Timothy Vaughan: Catalogue data in Spring Semester 2019
|Name||Dr. Timothy Vaughan|
ETH Zürich, D-BSSE, BSD H 346
|Telephone||+41 61 387 32 76|
|Department||Biosystems Science and Engineering|
|262-0200-00L||Bayesian Phylodynamics||4 credits||2G + 2A||T. Stadler, T. Vaughan|
|Abstract||How fast was Ebola spreading in West Africa? Where and when did the epidemic outbreak start? How can we construct the phylogenetic tree of great apes, and did gene flow occur between different apes? Students will be able to perform their own phylodynamic analysis of genetic sequencing and independent data analysis to characterize future epidemic outbreaks or reconstruct parts of the tree of life.|
|Objective||Attendees will extend their knowledge of Bayesian phylodynamics obtained in the “Computational Biology” class (636-0017-00L) and will learn how to apply this theory to real world data. The main theoretical concepts introduced are:|
* Bayesian statistics
* Phylogenetic and phylodynamic models
* Markov Chain Monte Carlo methods
Attendees will apply these concepts to a number of applications yielding biological insight into:
* Pathogen evolution
* Macroevolution of species
|Content||In the first part of the semester, in each week, we will first present the theoretical concepts of Bayesian phylodynamics. The presentation will be followed by attendees using the software package BEAST v2 to apply these theoretical concepts to empirical data. We use previously published datasets on e.g. Ebola, Zika, Yellow Fever, Apes, and Penguins for analysis. Examples of these practical tutorials are available on https://taming-the-beast.org/. |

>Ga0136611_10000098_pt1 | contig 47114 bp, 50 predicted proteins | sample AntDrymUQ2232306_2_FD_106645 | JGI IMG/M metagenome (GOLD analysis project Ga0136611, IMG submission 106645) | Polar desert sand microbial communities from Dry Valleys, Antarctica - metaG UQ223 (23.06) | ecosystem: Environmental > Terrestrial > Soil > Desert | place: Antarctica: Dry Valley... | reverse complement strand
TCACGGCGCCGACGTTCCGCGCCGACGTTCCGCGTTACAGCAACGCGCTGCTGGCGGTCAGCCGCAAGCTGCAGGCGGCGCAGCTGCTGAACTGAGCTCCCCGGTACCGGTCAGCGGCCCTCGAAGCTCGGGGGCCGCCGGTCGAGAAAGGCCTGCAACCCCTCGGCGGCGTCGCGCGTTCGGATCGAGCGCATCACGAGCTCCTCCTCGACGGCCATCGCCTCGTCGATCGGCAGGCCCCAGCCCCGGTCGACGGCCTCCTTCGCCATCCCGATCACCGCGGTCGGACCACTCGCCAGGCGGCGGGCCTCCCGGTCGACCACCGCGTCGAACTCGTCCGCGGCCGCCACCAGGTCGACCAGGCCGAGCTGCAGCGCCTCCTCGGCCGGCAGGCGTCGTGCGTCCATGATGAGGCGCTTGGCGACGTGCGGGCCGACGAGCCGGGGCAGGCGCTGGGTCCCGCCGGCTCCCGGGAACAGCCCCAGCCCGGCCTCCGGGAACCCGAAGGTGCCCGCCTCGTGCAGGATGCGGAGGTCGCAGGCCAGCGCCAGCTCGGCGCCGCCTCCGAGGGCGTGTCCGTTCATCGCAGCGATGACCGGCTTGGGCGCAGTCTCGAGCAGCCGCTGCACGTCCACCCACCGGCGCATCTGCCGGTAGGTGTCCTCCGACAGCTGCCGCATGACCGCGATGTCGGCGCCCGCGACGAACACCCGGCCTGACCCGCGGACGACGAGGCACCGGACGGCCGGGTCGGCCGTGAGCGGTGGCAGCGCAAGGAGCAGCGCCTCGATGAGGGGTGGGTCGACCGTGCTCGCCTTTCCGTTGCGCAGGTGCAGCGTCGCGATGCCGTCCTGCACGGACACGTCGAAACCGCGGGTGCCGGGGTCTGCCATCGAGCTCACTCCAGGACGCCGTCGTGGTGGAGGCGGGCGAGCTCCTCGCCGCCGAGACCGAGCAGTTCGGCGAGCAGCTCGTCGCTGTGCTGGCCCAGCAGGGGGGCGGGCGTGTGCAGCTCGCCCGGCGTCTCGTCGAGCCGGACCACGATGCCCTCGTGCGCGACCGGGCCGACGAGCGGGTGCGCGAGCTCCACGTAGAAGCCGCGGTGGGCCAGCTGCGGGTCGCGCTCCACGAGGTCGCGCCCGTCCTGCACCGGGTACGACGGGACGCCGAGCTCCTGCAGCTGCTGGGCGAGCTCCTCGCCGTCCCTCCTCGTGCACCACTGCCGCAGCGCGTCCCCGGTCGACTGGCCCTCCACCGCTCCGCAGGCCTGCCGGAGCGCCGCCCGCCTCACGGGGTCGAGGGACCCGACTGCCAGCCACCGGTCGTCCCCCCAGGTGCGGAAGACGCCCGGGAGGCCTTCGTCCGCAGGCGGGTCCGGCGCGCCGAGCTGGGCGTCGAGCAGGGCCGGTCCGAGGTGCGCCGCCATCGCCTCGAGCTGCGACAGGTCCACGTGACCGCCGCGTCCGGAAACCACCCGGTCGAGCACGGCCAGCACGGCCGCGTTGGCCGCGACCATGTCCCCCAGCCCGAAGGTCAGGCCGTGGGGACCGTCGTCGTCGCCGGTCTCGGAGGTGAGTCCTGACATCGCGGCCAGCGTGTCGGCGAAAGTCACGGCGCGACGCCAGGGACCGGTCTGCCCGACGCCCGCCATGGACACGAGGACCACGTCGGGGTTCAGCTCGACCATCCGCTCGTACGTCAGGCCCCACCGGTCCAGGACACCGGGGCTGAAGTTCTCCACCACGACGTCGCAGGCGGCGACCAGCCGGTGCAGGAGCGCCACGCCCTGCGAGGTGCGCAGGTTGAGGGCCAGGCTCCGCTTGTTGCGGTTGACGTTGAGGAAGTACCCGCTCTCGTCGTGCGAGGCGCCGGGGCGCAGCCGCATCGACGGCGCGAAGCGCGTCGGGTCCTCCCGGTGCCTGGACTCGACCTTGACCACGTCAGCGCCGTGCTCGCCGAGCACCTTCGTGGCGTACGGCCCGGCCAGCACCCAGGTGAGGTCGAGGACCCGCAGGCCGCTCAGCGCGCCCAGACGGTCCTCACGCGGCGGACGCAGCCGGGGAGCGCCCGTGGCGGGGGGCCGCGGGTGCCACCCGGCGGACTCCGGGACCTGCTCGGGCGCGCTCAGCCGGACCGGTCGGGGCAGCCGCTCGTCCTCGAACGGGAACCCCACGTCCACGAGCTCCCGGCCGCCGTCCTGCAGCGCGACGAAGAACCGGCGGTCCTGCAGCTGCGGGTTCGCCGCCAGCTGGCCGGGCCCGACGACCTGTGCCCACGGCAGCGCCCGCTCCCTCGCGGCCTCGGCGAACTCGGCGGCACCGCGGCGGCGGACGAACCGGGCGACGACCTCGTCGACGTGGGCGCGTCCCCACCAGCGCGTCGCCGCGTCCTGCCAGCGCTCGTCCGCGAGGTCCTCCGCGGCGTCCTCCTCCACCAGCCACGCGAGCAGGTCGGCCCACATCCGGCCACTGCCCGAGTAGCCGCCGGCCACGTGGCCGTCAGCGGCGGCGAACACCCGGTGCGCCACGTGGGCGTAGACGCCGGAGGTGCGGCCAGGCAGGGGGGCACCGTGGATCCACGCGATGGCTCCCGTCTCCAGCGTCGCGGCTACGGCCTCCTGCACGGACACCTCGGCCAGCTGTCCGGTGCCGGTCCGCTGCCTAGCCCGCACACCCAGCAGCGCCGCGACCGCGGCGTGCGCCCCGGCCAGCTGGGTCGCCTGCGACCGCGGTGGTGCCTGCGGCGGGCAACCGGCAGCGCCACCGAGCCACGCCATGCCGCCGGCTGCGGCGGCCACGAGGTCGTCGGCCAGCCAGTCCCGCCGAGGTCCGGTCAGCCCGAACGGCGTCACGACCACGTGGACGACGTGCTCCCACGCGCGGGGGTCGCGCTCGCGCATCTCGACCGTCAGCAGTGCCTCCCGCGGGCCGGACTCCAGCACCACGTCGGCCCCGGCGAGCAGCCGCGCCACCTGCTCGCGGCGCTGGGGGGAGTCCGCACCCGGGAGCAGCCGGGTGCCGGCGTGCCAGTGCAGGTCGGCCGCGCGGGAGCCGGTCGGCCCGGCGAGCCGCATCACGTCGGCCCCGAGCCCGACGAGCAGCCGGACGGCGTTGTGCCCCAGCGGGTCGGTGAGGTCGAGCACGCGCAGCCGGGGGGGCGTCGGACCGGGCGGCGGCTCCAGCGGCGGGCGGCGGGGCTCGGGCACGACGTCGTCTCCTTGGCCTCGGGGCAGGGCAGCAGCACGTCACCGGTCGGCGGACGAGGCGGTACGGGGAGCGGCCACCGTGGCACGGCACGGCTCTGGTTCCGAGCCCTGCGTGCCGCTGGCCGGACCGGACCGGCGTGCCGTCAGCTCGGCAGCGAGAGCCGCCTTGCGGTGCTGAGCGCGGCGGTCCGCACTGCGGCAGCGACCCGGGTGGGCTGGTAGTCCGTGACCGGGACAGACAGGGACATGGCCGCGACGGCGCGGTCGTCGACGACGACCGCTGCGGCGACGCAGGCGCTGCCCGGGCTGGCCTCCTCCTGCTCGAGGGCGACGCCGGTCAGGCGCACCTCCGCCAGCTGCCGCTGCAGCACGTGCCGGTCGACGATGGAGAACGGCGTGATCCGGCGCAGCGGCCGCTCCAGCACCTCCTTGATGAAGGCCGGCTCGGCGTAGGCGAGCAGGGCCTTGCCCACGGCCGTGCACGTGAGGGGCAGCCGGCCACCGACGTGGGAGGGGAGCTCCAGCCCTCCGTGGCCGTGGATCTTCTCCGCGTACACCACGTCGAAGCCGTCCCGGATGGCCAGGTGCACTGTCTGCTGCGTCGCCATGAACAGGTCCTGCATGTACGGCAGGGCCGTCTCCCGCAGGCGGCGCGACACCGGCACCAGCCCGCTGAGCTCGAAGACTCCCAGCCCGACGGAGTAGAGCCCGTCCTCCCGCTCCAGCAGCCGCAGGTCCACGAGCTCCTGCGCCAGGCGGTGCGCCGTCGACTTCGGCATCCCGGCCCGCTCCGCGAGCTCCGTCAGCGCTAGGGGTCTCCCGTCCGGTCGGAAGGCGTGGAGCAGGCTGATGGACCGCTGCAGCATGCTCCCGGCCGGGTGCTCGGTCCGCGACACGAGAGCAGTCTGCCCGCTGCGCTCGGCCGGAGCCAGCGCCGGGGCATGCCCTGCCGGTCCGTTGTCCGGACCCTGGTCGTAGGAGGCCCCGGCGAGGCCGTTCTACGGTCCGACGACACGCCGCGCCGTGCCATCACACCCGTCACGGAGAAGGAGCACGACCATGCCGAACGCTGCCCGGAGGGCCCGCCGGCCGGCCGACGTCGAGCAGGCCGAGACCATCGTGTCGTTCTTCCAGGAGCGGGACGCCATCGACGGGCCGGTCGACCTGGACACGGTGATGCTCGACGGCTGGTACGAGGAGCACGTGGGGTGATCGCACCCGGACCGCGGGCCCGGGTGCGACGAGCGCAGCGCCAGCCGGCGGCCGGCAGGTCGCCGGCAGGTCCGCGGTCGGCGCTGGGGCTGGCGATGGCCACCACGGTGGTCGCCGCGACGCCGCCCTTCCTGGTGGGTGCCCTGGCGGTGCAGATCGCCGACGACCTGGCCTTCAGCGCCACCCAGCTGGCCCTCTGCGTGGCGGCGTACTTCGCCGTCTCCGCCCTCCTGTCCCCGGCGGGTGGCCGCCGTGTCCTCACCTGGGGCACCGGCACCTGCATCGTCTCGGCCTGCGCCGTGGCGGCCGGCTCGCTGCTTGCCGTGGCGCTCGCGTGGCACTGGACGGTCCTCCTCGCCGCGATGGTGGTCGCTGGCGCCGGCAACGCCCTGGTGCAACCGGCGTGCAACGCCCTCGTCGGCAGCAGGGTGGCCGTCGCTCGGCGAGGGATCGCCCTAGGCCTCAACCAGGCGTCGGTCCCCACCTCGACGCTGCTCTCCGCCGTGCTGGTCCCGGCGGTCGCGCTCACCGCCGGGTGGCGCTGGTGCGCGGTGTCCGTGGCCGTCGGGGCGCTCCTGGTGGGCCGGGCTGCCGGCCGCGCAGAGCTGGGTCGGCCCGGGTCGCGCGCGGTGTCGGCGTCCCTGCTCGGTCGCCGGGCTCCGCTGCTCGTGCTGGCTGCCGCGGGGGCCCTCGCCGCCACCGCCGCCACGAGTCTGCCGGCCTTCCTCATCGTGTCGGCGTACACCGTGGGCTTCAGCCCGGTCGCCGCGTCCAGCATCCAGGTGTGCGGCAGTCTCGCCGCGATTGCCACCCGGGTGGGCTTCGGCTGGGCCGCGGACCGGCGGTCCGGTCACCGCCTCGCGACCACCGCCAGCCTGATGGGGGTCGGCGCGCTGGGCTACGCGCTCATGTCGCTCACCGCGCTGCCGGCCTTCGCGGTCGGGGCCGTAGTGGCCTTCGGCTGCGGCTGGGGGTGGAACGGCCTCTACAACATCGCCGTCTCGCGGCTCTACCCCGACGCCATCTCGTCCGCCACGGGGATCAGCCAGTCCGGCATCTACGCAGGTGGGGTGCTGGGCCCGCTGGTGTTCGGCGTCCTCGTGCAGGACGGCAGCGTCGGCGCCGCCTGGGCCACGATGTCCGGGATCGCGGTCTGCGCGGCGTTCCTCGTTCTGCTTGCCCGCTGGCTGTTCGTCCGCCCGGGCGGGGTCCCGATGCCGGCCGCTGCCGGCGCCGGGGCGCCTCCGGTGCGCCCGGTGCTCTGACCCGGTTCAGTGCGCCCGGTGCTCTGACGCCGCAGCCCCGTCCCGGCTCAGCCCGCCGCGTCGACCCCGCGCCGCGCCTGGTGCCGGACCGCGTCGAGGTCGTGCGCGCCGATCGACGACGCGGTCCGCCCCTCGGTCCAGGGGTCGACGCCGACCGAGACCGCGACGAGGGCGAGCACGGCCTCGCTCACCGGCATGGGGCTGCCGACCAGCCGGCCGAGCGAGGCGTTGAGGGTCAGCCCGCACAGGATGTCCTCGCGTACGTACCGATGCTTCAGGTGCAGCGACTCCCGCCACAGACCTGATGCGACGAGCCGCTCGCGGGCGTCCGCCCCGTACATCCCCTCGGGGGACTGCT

In the second part of the semester, the students choose an empirical dataset of genetic sequencing data and possibly some non-genetic metadata. They then design and conduct a research project in which they perform Bayesian phylogenetic analyses of their dataset. The weekly class is intended to discuss and monitor progress and to address students’ questions very interactively. At the end of the semester, the students present their research project in an oral presentation. The content of the presentation, the style of the presentation, and the performance in answering the questions after the presentation will be marked.
|Lecture notes||Lecture slides will be available on moodle.|
|Literature||The following books provide excellent background material:|
• Drummond, A. & Bouckaert, R. 2015. Bayesian evolutionary analysis with BEAST.
• Yang, Z. 2014. Molecular Evolution: A Statistical Approach.
• Felsenstein, J. 2003. Inferring Phylogenies.
The tutorials in this course are based on our Summer School “Taming the BEAST”: https://taming-the-beast.org/
|Prerequisites / Notice||This class builds upon the content which we taught in the Computational Biology class (636-0017-00L). Attendees must have either taken the Computational Biology class or acquired the content elsewhere.|